This Ketchup Will be Sold by the Slice

Slice of Sauce
Slice of Sauce

Some have called it a food abomination. Others believe it will be the next big thing in food disruption. It’s ketchup taken out of its customary bottle or squeeze packet and distributed via cheese-like slices. And it may be coming to a store near you.

Slice of Sauce slices appear on a cutting board
Slice of Sauce

In March 2018, a company called Bo’s Fine Foods organized a Kickstarter for Slice of Sauce, a new—and highly controversial—method of packaging the condiment. Each retail pouch will contain eight “slices” of dried ketchup that Bo’s argues has several advantages over the bottled version. The ketchup won’t soak a piece of bread or sputter out in watery blasts: Consumers will get an even application of it every time, with the ketchup distributed equally among each bite. Each slice has 30 calories and 5 grams of sugar, with no high-fructose corn syrup or preservatives.  

As Vice pointed out, the idea is similar to chef Ernesto Uchimura’s “ketchup leather,” a novelty food hack he created in 2014.

While Slice of Sauce may help prevent apparel-related squirting mishaps, it’s not entirely clear whether people will embrace this rogue approach to dispensing tomato paste. The idea of freezing and then serving slices of peanut butter was met with scorn in 2017. Today reports that some Twitter critics have refused to acknowledge a “ketchup fruit roll-up” while others promise to “make a huge scene” if confronted with it while dining out. We’ll see if Slice of Sauce can dispense some unconventional success when it starts shipping to Kickstarter backers and select retail stores in June.

[h/t Today]

General Mills Is Recalling More Than 600,000 Pounds of Gold Medal Flour Over E. Coli Risk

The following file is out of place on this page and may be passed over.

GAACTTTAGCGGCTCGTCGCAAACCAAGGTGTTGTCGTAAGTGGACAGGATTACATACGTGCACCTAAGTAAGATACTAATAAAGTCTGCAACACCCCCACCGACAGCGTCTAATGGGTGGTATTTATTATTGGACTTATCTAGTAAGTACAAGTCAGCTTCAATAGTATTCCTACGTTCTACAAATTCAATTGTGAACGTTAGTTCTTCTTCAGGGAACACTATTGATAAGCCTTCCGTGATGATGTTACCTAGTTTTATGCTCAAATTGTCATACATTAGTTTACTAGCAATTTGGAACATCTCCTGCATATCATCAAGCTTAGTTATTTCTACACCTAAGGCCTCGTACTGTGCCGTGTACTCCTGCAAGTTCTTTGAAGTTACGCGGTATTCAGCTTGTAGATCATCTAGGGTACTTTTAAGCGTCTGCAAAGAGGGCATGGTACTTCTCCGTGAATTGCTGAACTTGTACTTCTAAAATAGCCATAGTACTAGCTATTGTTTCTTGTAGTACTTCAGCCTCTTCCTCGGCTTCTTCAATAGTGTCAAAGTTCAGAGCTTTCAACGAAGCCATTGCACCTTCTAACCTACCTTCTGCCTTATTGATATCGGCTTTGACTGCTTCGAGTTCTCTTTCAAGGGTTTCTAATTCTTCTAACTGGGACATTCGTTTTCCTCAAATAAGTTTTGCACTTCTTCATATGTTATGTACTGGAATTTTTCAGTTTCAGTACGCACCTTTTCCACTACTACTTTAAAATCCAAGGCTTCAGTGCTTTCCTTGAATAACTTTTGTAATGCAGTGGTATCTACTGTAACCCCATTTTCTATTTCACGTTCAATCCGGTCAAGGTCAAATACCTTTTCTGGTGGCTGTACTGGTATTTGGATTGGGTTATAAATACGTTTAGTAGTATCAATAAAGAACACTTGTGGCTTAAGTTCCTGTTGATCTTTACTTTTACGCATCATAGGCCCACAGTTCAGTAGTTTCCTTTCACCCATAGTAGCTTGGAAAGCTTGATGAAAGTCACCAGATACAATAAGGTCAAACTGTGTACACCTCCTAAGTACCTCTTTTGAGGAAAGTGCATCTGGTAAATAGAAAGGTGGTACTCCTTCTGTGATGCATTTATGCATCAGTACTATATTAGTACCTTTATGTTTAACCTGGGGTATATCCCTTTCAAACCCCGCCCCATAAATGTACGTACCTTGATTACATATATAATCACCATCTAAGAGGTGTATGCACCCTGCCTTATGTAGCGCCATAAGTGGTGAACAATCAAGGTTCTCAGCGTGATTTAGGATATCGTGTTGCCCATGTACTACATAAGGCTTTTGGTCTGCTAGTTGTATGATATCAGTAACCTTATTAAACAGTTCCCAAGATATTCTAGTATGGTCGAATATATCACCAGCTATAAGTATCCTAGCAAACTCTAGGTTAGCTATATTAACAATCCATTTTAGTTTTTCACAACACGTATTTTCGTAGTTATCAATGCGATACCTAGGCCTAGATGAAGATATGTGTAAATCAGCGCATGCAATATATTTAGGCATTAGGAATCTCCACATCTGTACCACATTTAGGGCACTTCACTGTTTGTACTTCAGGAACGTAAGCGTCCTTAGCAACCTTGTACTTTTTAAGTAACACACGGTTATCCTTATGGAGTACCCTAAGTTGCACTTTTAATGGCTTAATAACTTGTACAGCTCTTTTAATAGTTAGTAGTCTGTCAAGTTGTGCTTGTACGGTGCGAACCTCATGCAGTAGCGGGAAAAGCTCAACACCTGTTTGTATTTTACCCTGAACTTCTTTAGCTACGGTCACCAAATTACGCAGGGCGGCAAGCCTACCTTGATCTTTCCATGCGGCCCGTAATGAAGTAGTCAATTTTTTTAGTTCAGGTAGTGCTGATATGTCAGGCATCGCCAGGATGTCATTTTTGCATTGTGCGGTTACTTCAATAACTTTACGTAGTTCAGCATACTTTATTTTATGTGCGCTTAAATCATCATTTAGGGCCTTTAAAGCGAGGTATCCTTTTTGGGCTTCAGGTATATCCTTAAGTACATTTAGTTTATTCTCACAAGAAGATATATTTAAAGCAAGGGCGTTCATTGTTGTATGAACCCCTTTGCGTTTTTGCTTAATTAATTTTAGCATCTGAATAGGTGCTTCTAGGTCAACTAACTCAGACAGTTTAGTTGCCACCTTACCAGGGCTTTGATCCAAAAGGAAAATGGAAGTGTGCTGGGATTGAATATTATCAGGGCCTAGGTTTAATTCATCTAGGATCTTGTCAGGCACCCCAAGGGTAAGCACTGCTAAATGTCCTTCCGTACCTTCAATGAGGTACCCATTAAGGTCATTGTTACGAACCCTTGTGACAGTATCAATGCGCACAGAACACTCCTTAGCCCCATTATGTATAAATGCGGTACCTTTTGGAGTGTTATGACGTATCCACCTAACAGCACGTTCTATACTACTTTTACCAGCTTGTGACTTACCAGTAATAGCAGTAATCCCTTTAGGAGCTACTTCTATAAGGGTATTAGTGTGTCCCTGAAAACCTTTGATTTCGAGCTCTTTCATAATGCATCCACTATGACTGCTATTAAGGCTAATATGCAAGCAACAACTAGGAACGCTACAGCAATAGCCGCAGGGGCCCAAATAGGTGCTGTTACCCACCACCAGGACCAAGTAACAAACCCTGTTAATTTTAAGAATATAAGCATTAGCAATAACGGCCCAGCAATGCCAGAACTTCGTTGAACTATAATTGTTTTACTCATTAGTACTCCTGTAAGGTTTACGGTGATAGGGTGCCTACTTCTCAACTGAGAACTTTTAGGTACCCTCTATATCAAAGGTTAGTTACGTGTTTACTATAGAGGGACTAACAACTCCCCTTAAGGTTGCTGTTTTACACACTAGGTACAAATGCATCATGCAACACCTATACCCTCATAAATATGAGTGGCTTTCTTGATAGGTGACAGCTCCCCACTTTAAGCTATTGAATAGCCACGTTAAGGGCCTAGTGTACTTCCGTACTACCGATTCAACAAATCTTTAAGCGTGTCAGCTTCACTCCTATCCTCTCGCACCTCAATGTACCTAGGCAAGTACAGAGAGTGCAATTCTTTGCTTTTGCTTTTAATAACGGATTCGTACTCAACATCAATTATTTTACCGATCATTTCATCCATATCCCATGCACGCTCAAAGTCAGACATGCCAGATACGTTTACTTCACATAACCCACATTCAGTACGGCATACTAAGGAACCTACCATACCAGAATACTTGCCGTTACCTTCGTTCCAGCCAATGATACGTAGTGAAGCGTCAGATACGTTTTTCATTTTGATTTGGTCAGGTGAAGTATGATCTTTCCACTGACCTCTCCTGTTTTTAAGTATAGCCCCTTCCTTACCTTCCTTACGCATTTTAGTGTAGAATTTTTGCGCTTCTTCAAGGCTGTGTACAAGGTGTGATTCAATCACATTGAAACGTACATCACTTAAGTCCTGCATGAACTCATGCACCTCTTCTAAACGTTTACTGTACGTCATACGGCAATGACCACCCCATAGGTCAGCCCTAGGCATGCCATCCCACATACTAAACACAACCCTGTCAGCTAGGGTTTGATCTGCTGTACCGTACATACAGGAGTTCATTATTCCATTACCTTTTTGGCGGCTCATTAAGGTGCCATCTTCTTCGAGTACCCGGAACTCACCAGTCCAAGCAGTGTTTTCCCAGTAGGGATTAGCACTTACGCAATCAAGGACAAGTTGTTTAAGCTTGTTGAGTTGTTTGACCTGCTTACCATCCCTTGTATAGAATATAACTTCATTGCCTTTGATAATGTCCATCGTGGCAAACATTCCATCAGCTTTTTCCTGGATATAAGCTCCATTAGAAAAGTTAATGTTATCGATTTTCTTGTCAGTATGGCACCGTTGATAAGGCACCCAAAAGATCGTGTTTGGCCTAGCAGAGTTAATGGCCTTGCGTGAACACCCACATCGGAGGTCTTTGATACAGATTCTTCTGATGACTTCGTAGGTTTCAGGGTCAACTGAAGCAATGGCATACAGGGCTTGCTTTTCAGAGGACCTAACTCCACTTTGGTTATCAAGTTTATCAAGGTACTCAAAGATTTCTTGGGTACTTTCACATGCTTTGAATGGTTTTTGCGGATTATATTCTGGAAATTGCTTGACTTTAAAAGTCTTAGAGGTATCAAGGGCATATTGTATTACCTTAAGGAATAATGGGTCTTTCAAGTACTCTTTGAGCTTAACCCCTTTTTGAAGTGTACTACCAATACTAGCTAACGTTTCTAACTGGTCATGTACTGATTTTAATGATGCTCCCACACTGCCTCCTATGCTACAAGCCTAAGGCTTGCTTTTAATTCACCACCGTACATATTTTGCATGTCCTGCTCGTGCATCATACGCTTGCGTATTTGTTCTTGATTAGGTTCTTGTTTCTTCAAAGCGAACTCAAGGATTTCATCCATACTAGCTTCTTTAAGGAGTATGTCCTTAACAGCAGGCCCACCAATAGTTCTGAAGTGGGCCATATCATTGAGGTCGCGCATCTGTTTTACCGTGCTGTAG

jirkaejc/iStock via Getty Images
jirkaejc/iStock via Getty Images

The FDA recently shared news of a 2019 product recall that could impact home bakers. As CNN reports, General Mills is voluntarily recalling 600,000 pounds of its Gold Medal Unbleached All-Purpose Flour due to a possible E. coli contamination.

The decision to pull the flour from shelves was made after a routine test of the 5-pound bags. According to a company statement, "the potential presence of E. coli O26" was found in the sample, and even though no illnesses have been connected to Gold Medal flour, General Mills is recalling it to be safe.

Escherichia coli O26 is a dangerous strain of the E. coli bacterium that's often spread through commercially processed foods. Symptoms include abdominal cramps and diarrhea. Most patients recover within a week, but in people with vulnerable immune systems like young children and seniors, the complications can be deadly.

To avoid the potentially contaminated batch, look for Gold Medal flour bags with a "better if used by" date of September 6, 2020 and the package UPC 016000 196100. All other products sold under the Gold Medal label are safe to consume.

Whether or not the flour in your pantry is affected, the recall is a good reminder that consuming raw flour can be just as harmful as eating raw eggs. So when you're baking cookies, resist having a taste until after they come out of the oven—or indulge in one of the many edible cookie dough products on the market instead.

[h/t CNN]

The World's Spiciest Chip Is Sold Only One to a Customer

Paqui
Paqui

If you’ve ever wondered what it would be like to get pepper-sprayed directly in your mouth, Paqui Chips has something you can’t afford to miss. Following the success of their Carolina Reaper Madness One Chip Challenges back in 2016 and 2017, Food & Wine reports that the company has re-released the sadistic snack. Continuing their part-marketing gimmick, part-public safety effort, the Reaper chip won’t be sold in bags. You just get one chip.

That’s because Paqui dusts its chips with the Carolina Reaper Pepper, considered the world’s hottest, and most (attempted) consumers of the chip report being unable to finish even one. To drive home the point of how hot this chip is—it’s really, extremely, punishingly hot—the chip is sold in a tiny coffin-shaped box

Peppers like the Carolina Reaper are loaded with capsaicin, a compound that triggers messages of heat and pain and fiery consumption; your body can respond by vomiting or having shortness of breath. While eating the chip is not the same as consuming the bare, whole pepper, it’s still going to be a very uncomfortable experience. For a profanity-filled example, you can check out this video:

The chip will be sold only on Paqui’s website for $6.99 per chip or $59.90 for a 10-pack. The company also encourages pepper aficionados to upload photos or video of their attempts to finish the chip. If it becomes too much, try eating yogurt, honey, or milk to dampen the effects.

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